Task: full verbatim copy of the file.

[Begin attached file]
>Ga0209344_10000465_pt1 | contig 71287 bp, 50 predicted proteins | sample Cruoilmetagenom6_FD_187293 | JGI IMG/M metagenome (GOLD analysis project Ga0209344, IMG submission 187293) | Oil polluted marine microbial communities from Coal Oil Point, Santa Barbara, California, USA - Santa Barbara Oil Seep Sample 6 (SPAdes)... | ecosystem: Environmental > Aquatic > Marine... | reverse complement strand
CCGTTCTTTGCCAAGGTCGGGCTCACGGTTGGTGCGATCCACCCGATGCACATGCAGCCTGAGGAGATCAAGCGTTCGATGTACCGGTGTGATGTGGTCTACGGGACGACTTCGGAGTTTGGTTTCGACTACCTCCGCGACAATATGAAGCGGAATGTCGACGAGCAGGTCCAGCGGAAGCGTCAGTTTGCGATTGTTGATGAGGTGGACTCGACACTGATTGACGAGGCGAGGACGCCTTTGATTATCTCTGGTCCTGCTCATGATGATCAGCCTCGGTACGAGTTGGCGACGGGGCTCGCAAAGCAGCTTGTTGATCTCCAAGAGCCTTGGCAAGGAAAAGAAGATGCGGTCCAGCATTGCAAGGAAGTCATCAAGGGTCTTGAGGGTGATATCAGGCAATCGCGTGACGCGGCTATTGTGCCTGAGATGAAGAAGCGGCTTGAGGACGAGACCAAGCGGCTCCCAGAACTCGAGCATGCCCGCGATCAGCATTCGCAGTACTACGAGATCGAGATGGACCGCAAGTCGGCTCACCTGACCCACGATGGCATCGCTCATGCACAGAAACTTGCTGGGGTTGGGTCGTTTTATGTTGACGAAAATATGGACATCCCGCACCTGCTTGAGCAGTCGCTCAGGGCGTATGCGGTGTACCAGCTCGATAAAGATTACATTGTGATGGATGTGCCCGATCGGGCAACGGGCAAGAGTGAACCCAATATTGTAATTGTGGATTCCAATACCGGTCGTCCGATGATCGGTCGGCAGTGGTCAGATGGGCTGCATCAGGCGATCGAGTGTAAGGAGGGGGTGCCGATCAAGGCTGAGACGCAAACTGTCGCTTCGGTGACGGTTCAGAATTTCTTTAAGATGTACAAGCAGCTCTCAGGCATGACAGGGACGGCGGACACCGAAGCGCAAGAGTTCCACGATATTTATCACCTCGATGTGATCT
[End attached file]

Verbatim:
>Ga0209344_10000465_pt1 | contig 71287 bp, 50 predicted proteins | sample Cruoilmetagenom6_FD_187293 | JGI IMG/M metagenome (GOLD analysis project Ga0209344, IMG submission 187293) | Oil polluted marine microbial communities from Coal Oil Point, Santa Barbara, California, USA - Santa Barbara Oil Seep Sample 6 (SPAdes)... | ecosystem: Environmental > Aquatic > Marine... | reverse complement strand
CCGTTCTTTGCCAAGGTCGGGCTCACGGTTGGTGCGATCCACCCGATGCACATGCAGCCTGAGGAGATCAAGCGTTCGATGTACCGGTGTGATGTGGTCTACGGGACGACTTCGGAGTTTGGTTTCGACTACCTCCGCGACAATATGAAGCGGAATGTCGACGAGCAGGTCCAGCGGAAGCGTCAGTTTGCGATTGTTGATGAGGTGGACTCGACACTGATTGACGAGGCGAGGACGCCTTTGATTATCTCTGGTCCTGCTCATGATGATCAGCCTCGGTACGAGTTGGCGACGGGGCTCGCAAAGCAGCTTGTTGATCTCCAAGAGCCTTGGCAAGGAAAAGAAGATGCGGTCCAGCATTGCAAGGAAGTCATCAAGGGTCTTGAGGGTGATATCAGGCAATCGCGTGACGCGGCTATTGTGCCTGAGATGAAGAAGCGGCTTGAGGACGAGACCAAGCGGCTCCCAGAACTCGAGCATGCCCGCGATCAGCATTCGCAGTACTACGAGATCGAGATGGACCGCAAGTCGGCTCACCTGACCCACGATGGCATCGCTCATGCACAGAAACTTGCTGGGGTTGGGTCGTTTTATGTTGACGAAAATATGGACATCCCGCACCTGCTTGAGCAGTCGCTCAGGGCGTATGCGGTGTACCAGCTCGATAAAGATTACATTGTGATGGATGTGCCCGATCGGGCAACGGGCAAGAGTGAACCCAATATTGTAATTGTGGATTCCAATACCGGTCGTCCGATGATCGGTCGGCAGTGGTCAGATGGGCTGCATCAGGCGATCGAGTGTAAGGAGGGGGTGCCGATCAAGGCTGAGACGCAAACTGTCGCTTCGGTGACGGTTCAGAATTTCTTTAAGATGTACAAGCAGCTCTCAGGCATGACAGGGACGGCGGACACCGAAGCGCAAGAGTTCCACGATATTTATCACCTCGATGTGATCT